Maybe they’re plastered with beer logos like they belong in a NASCAR race or maybe it’s proudly bedecked with the stars and stripes. The sole may even have a built-in bottle opener… because why wouldn’t you want to open a beer with something that’s been touching the ground all day? No matter what’s on them, they’re almost certainly worn down under the toes and shaped to match the contours of your feet. Now’s the time to rid your closet of those old sand-flaked flip flops and pick up the grown-up alternative: canvas espadrilles.
You’ve probably seen them more often than you realize. Classic summer footwear with a centuries-old pedigree, the canvas espadrille keeps your foot covered but cool in warm weather. After all, no one wants to see your toes. You don’t even want to see your toes.
Where did they come from?
Espadrilles may be one of the oldest forms of footwear still worn today. Although thought to have existed in some form for thousands of years prior, it was a document in 1322 that first documented “espardenyes,” the Catalan name for this regional shoe soled with esparto grass.
Esparto is a tough grass used for making rope. As esparto is endemic to the Western Mediterranean, France and Spain pioneered the manufacture of esparto-soled shoes, and the word “espadrille” itself is derived from the Occitan language spoken in southern France’s Occitania region.
Espadrilles’ rising popularity during the 20th century meant that some makers needed to find a more cost-effective replacement for esparto rope. Jute, an off-white vegetable fiber common to Bangladesh, is roped or braided to create the soles of most modern espadrilles. Bangladesh even exports jute to areas like France or Spain where the original esparto-soled espadrille was born.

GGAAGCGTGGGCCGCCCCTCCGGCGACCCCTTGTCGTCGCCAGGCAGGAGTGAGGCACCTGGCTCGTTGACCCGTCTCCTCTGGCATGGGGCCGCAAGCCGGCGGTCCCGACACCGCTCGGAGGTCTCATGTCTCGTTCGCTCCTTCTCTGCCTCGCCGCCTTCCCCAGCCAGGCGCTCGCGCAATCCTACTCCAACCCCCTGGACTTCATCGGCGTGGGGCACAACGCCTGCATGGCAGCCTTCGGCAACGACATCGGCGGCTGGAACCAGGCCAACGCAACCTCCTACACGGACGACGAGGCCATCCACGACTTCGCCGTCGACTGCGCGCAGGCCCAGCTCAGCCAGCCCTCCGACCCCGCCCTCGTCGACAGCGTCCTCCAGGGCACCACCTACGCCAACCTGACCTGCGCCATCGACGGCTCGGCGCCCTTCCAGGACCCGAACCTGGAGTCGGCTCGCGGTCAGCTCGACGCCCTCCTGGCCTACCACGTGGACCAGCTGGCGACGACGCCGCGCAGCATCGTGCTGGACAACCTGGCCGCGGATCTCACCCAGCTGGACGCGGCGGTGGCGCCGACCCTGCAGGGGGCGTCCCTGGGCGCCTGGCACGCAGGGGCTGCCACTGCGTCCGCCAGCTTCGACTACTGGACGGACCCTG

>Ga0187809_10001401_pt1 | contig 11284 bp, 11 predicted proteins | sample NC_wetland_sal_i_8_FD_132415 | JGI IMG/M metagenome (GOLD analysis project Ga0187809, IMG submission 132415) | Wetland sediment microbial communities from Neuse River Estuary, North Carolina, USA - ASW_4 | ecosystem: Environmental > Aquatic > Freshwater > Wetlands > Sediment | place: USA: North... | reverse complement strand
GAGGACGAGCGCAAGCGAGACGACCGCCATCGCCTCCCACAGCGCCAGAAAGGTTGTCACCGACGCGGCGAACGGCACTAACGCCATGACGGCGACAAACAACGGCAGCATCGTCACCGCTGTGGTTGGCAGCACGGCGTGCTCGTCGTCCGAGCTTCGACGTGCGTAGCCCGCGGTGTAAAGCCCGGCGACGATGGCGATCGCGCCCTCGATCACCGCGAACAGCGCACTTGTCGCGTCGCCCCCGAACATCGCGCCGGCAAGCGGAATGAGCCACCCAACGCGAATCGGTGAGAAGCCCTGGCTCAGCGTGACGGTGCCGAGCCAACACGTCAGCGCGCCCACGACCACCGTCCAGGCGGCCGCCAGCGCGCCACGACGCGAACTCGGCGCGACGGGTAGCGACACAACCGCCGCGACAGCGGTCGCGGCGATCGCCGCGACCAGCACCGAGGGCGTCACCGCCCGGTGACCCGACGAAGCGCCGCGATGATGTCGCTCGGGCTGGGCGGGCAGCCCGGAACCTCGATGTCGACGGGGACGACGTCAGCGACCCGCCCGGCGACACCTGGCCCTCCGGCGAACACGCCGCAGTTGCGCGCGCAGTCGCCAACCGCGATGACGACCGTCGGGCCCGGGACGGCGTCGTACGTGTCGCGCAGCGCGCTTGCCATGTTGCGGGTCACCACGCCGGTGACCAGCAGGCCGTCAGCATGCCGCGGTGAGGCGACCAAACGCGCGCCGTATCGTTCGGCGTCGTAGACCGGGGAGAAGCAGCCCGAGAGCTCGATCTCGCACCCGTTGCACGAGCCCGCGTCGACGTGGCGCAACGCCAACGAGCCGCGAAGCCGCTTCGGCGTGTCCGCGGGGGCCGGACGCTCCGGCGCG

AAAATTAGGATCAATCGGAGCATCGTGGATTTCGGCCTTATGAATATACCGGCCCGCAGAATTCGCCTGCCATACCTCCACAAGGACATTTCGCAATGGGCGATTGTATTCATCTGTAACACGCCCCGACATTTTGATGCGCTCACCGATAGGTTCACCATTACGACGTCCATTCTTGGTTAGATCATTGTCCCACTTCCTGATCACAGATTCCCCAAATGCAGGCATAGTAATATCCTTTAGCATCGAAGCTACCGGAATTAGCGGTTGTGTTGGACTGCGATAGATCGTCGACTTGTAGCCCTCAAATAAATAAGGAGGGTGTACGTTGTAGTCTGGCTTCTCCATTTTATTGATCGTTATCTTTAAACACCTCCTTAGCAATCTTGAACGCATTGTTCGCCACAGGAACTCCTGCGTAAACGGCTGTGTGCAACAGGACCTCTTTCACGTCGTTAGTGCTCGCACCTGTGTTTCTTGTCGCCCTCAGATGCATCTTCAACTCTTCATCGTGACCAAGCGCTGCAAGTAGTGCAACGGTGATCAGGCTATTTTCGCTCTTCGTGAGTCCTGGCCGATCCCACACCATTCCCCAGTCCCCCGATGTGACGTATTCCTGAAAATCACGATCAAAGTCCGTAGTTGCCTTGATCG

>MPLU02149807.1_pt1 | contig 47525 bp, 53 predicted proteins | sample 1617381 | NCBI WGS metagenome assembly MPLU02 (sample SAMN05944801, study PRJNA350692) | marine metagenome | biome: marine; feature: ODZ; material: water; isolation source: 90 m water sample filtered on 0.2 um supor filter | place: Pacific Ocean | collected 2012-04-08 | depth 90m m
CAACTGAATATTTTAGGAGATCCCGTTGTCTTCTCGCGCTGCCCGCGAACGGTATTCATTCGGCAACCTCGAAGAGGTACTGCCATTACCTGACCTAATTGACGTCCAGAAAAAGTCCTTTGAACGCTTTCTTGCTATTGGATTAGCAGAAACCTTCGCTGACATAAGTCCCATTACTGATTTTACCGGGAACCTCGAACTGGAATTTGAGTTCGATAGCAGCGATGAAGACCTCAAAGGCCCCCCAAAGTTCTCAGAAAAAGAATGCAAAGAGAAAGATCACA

Like all fashion, the espadrille’s popularity is cyclical, making cultural appearances on the feet of Sean Connery’s James Bond in the mid-1960s and twenty years later as the pedi-complement to Don Johnson’s pastel suits as Sonny Crockett on Miami Vice. (Not that we’d necessarily recommend Sonny Crockett as a paragon of timeless style.) Now, espadrilles are again on the rise for another menswear comeback in the 2010s.
What is an espadrille?
With some variations, the standard espadrille resembles a one-piece slipper with a rope sole. Uppers can be canvas or cotton fabric in any color or pattern, but it’s the distinctive esparto or jute rope sole that distinguishes an espadrille from its summer footwear brethren.
While espadrilles certainly do have unisex appeal, its fondness among masculine icons like Humphrey Bogart, Ernest Hemingway, and John Wayne proves that there’s nothing wrong with wearing a shoe that will make your girlfriend proud to join you for those proverbial long walks on the beach.
The most common type of espadrille is a slip-on shoe with simple construction, however some are made with exposed heels and cage-style laces around the ankle as Lauren Bacall wore in Key Largo. (Evidently, espadrilles were the favored casual shoe for both Mr. and Mrs. Bogart.) This latter style is more frequently found on espadrilles marketed to women although they do share similarities with these Basque-laced shoes worn by a young John F. Kennedy.
Of course, you don’t need the swagger of Bogie, Papa, or Duke to pull off espadrilles with aplomb.
How to wear espadrilles
The closer you are to water, the better you’ll look in espadrilles. In fact, they’re the only footwear you should need to pack for a weekend at the beach.
They may be rigid at first, but the more they’ve been worn (by you!), the better they’ll feel each time you slip them on.
Plan on wearing them sockless (or with a pair of no-show socks for the same “sockless look”), which also means taking some easy measures to keeping them fresh. Remember our Ziploc-baggie in the freezer trick with the boat shoes? Works just as well with your espadrilles.
Built for keeping your feet covered but cool in warm weather, espadrilles are the perfect complement to clothing that does the same job such as shorts or summer-weight cotton or linen trousers. Espadrilles look equally great with swimming trunks at a pool party as they do with a linen suit at a beach wedding.
Summer outfit ideas with espadrilles
Where to get espadrilles
If you want a pair that you can trust to last several summers, Soludos and Viscata are two brands that offer well-regarded espadrilles in the affordable range of $35-$55, available from Amazon. In addition to classic shades of blue, taupe, and gray, rose pink and striped canvas espadrilles are available for the more daring wearer.